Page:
A vivid commentary on Jewish survival and Jewish speech communities that will be enjoyed by the general reader, and is essential reading for students and researchers interested in the study of Middle Eastern languages, Jewish studies, and sociolinguistics.
This autoethnographic account of the author’s Japanese as a second language
learning trajectory is an important and unique addition to diary studies in
SLA and applied linguistics qualitative research circles. In-depth
ethnographic details and introspective commentary are skilfully interwoven
throughout Simon-Maeda’s narrative of her experiences as an American
expatriate who arrived in Japan in 1975 – the starting point of her being
and becoming a speaker of Japanese. The book joins the recent surge in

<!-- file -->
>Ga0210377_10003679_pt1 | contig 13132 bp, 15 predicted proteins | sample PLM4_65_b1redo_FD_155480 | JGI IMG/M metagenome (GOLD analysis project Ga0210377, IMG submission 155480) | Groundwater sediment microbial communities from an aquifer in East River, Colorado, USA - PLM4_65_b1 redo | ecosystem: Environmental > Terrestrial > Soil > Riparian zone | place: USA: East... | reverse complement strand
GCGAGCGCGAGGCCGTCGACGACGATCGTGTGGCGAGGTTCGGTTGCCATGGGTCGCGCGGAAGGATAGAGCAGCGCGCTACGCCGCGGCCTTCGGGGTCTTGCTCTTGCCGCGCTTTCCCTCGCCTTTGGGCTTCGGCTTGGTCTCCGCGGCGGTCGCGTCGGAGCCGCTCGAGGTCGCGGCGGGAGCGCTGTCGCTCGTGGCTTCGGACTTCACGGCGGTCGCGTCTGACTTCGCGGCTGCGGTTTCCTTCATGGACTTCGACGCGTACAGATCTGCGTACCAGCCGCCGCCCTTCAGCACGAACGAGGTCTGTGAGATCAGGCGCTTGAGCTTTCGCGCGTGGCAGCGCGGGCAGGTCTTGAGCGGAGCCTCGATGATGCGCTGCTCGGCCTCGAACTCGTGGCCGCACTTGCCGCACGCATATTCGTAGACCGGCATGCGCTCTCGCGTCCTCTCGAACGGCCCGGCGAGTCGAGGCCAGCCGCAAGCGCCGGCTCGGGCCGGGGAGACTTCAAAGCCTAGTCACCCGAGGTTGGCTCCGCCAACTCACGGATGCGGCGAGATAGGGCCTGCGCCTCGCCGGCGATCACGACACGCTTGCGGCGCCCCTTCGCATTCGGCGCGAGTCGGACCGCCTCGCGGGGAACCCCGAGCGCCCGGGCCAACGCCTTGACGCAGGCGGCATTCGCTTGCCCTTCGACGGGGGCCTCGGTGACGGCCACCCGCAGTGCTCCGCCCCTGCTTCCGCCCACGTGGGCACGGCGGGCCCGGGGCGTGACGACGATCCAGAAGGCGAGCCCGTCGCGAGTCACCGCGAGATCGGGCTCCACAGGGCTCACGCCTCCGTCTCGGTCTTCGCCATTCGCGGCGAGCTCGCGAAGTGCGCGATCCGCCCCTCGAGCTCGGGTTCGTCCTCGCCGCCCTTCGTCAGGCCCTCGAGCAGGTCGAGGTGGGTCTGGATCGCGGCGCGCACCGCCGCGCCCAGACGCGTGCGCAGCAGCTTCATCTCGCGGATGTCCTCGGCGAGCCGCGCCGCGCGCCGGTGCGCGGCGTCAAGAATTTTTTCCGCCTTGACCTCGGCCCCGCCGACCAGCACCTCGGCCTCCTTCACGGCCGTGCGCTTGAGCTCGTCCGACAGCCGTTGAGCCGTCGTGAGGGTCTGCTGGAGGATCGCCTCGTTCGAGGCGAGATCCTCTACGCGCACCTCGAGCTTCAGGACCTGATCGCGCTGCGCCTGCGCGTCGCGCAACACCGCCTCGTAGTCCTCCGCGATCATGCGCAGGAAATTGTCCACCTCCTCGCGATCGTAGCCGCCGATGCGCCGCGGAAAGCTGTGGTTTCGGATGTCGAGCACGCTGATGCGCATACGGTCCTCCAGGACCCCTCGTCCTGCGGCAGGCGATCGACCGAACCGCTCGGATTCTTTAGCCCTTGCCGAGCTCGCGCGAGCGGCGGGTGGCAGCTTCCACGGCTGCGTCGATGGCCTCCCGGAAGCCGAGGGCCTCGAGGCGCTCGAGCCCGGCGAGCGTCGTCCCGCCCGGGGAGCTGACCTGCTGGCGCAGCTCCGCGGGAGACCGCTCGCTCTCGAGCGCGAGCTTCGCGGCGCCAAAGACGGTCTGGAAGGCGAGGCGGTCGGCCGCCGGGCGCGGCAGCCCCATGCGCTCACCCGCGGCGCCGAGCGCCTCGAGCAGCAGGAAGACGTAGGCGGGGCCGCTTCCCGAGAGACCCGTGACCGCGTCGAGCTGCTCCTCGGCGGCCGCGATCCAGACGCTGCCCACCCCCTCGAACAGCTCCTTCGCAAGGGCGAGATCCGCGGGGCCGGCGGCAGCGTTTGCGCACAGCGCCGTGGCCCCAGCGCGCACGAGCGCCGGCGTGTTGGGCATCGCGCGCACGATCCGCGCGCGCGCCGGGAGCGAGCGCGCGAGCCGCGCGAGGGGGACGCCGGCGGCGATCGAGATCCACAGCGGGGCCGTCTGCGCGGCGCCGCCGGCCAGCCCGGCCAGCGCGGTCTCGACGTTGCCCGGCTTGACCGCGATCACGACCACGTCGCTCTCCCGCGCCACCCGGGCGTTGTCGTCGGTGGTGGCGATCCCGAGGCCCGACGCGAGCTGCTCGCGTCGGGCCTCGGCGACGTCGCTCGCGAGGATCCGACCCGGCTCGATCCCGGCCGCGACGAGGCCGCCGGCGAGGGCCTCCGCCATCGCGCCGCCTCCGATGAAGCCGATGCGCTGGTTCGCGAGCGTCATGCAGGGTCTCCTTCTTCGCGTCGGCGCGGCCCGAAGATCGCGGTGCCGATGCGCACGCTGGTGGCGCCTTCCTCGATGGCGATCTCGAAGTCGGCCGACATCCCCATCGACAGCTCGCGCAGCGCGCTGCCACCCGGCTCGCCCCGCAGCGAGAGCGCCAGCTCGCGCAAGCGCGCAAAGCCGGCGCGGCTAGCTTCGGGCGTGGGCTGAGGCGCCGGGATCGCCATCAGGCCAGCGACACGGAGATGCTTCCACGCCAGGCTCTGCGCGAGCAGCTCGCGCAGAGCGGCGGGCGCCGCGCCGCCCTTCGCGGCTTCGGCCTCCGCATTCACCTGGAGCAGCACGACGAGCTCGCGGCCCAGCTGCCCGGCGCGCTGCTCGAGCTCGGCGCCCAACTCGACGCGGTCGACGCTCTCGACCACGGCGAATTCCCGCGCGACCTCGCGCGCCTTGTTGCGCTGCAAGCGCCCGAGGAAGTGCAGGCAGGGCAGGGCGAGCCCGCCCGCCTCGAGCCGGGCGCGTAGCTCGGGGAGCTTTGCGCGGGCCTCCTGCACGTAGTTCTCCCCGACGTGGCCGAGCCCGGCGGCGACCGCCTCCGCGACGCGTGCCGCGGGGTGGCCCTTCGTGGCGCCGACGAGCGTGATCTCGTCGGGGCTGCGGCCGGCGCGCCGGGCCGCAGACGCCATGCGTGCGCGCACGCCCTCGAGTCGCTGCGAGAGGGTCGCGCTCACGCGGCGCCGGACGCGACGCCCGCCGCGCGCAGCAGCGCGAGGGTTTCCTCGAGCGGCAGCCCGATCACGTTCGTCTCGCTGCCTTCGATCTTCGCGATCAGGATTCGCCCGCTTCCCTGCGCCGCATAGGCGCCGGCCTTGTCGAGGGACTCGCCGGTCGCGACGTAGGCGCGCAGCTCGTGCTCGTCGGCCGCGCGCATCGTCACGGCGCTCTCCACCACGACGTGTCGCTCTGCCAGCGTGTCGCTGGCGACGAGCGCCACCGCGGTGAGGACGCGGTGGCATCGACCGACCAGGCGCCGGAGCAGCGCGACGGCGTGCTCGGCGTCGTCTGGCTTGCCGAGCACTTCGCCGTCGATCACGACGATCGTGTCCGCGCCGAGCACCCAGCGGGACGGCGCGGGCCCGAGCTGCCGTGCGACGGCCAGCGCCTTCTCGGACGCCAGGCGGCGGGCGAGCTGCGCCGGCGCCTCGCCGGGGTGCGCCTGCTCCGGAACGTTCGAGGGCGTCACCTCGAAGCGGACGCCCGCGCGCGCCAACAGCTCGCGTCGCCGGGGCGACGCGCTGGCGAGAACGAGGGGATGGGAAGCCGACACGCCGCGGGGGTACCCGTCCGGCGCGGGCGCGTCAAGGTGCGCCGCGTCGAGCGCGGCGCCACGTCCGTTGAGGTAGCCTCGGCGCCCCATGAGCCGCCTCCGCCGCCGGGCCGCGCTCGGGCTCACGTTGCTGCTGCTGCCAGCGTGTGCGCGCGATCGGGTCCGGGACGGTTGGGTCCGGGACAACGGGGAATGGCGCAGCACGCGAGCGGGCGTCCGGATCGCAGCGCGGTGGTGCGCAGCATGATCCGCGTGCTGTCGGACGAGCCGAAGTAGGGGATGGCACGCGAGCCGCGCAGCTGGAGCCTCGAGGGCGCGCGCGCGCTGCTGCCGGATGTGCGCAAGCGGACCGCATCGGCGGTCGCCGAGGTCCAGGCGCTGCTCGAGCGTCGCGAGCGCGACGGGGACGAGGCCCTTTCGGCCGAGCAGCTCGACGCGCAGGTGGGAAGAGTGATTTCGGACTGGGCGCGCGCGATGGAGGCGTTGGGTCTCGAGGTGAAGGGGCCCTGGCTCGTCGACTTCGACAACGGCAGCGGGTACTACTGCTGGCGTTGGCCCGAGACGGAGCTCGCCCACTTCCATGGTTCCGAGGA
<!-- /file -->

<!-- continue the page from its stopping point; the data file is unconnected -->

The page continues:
postmodernist, interdisciplinary approaches to examining language
acquisition, and readers are presented with a highly convincing case for
using autoethnography to better understand sociolinguistic complexities
that are unamenable to quantification of isolated variables. The
comprehensive literature review and wide ranging references provide a
valuable source of information for researchers, educators, and graduate
students concerned with current issues in SLA/applied linguistics,
bi/multilingualism, and Japanese as a second language.